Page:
At 25% off you can take dreamy 35mm images with this little black beauty. Beam coloured light into your shots with its accompanying Diana Flash Back accessory and be the analogue king of the night.

  • When Two Legends Meet: User Review of Leica M3 Camera with Petzval Art Lens

    written by candilsw on 2015-05-21 in #gear #lifestyle #reviews
    When Two Legends Meet: User Review of Leica M3 Camera with Petzval Art Lens

    With a love of antique cameras and analogue photography, Shawn Lin has long been an active member of the Lomography Community with dozens of his shots being featured. Shawn likes to explore the effects of double exposure on different themes and objects, with an emphasis on the presentation of colours. Come take a look of his work of using Petzval Art Lens on his antique camera and his thoughts about the two!

  • A Political Rally in Como

    written by sirio174 on 2014-08-18 in #lifestyle
    A Political Rally in Como

    In the week preceding the elections for the European Parliament, several political rallies were held in Como. As with all other public events in my city I documented one of these rallies, this time using a Russian film camera Zorki 6 loaded with a black and white film roll. Take a look!

  • Photo Stories: Found Film - Egypt 1966 by ehmahh

    written by Julien Matabuena on 2015-06-17 in #world #locations
    Photo Stories: Found Film - Egypt 1966 by ehmahh

    Found photographs are little treasures chanced upon by photographers, historians, and enthusiasts of vintage curio. At a boot fair, ehmahh found a boxful of Kodachrome slides which turned out to be travel snapshots taken in Egypt by an unknown traveler almost 50 years ago.

  • Shop News

    LomoKino Basic Package Services

    LomoKino Basic Package Services

    Process your LomoKino films the right way! Get scans, movie and negatives. This is the easiest way to turn those movie rolls into completed masterpieces! Check this service now!(Service availability depends on your markets)

  • Top Photo Uploaders of March 2015

    written by Eunice Abique on 2015-03-27 in #world #news
    Top Photo Uploaders of March 2015

    How many rolls of film does one consume in a month?

  • Cinematic Combo with the Lomo LC-A and Cine200 Tungsten Film

    written by cheeo on 2014-07-25 in #lifestyle
    Cinematic Combo with the Lomo LC-A and Cine200 Tungsten Film

    The classic Lomo LC-A is a great camera that deserves equally astounding film. Load a roll of Cine200 Tungsten Film in your LC-A and fall in love with this lovely analogue combo!

  • Skate Photographer Joe Brook Shoots with the Petzval Lens

    written by antoniocastello on 2015-02-06 in #people #lomoamigos
    Skate Photographer Joe Brook Shoots with the Petzval Lens

    Joe Brook is one of the most popular photographers in the West Coast skate scene, shooting for magazines like Trasher, Juxtapoz, Rolling Stone, and different outlets such as PDN and Kodak. Having previous experience with an old Petzval lens mounted on a 4x5 camera, it was but natural for him to try the new one. Brook talks about finding himself, his work, and shooting with the Lomograhy Petzval Lens in this exclusive interview.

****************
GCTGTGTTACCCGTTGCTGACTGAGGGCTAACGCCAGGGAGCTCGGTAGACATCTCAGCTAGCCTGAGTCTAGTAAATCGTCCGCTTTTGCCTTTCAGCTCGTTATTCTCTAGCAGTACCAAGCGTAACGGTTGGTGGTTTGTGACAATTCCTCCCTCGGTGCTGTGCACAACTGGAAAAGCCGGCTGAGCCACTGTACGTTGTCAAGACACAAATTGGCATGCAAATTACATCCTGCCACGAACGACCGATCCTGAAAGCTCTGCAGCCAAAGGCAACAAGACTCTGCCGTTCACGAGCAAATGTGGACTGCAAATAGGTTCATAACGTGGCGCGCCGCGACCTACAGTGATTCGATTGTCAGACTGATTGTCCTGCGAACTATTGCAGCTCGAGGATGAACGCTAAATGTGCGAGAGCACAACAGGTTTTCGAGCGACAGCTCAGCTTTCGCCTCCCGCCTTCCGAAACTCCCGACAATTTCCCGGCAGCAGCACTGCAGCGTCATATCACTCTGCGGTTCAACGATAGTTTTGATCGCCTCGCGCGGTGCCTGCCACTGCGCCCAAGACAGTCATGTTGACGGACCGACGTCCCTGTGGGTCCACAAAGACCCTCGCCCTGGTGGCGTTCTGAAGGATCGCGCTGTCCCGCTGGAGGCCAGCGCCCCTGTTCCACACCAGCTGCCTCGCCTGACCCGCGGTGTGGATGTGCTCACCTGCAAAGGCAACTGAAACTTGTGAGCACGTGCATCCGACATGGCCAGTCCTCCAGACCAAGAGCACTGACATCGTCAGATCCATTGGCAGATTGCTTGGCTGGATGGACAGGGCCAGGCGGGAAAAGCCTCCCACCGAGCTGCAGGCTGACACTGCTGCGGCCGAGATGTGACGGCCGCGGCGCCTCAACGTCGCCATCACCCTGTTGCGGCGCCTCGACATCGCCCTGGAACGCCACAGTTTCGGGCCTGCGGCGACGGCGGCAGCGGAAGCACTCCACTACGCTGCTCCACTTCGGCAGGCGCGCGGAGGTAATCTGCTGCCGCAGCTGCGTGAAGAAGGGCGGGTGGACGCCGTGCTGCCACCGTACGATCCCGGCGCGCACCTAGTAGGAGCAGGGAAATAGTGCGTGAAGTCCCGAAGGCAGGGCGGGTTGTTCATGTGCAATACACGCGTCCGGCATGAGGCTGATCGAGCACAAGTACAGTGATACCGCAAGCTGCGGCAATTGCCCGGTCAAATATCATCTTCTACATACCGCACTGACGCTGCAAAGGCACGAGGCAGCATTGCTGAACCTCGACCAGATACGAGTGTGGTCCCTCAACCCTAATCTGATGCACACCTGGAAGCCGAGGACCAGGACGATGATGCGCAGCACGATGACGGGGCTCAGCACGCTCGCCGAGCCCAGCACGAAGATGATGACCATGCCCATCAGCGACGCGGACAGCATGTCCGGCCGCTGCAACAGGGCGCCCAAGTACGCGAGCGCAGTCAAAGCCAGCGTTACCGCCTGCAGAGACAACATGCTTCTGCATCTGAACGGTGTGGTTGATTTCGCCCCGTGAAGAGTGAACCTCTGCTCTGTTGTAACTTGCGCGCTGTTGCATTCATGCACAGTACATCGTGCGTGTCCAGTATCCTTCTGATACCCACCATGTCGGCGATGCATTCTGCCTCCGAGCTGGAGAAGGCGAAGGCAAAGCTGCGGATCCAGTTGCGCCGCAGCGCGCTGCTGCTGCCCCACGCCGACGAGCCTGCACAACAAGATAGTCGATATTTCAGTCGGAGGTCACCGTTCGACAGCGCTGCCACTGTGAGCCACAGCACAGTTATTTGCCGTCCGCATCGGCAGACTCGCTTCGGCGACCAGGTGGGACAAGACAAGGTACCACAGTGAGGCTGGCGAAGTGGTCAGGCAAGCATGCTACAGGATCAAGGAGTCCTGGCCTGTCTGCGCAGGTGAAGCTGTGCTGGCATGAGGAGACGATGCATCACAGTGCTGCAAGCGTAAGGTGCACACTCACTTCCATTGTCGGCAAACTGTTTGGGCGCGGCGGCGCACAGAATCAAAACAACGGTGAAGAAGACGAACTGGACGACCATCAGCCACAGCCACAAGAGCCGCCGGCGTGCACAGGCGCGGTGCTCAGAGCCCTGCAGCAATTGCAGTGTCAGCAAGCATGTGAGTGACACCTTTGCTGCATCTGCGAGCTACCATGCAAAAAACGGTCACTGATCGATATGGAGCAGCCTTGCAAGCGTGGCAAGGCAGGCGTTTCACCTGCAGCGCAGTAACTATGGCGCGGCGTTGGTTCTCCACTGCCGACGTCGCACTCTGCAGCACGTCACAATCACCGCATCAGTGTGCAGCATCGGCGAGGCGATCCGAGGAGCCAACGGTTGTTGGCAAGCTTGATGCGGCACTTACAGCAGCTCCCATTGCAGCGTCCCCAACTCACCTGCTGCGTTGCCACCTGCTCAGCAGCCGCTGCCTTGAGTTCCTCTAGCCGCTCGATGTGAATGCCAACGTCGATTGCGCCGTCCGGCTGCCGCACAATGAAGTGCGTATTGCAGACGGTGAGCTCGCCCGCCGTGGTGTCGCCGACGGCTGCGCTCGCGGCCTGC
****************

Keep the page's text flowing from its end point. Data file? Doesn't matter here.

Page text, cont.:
• Shop News

    Standard Photo Development Services

    Standard Photo Development Services

    Done shooting and want your films to be processed? We can process your colour and black & white 35mm, 120 or 110 films! Development, prints and scans are also included. (Service availability depends on your markets)

  • A Salute to the Masters: R.I.P. (A Tribute to George Krause)

    written by sirio174 on 2015-06-20 in #world #lifestyle
    A Salute to the Masters: R.I.P. (A Tribute to George Krause)

    This article is dedicated to the multifaceted American photographer George Krause and to his series depicting funeral monuments realized between 1962 and 1963. I was able to know about this series thanks to an important essay on photography written by former Museum of Modern Art (MoMA) Director of Photography, John Szarkowski. For this tribute, I loaded my trusty Praktica camera with a roll of Ilford film and took a series of photos in the Monumental Cemetery in my city, Como. Take a look!

  • Reviews on Rewind: Pop 9

    written by Julien Matabuena on 2015-03-29 in #gear #reviews
    Reviews on Rewind: Pop 9

    The Pop 9 is an analog multilens wonder that allows you to take a mosaic of nine images in one frame à la Andy Warhol's famous pop art. In this Reviews on Rewind installment, we dug through our archives and found these informative reviews of the Pop 9 - just in case you're looking into snagging a fun camera in your arsenal!

  • December 13th Advent Offer: Take Advantage of our Festive 3 For 2 Film Deals! (Online Code: 3FOR2HOLIDAYFILM)

    written by jacobs on 2014-12-13 in #news
    December 13th Advent Offer: Take Advantage of our Festive 3 For 2 Film Deals!  (Online Code: 3FOR2HOLIDAYFILM)

    Have you been waiting for a good time to load up on films for all your treasured analogue cameras? The time has come with our stunning Advent deal of the day! With our sweet film packs, we make it easy to cache away enough to last the fun and festive parties coming up. Start stashing now by heading over to our Online Shop!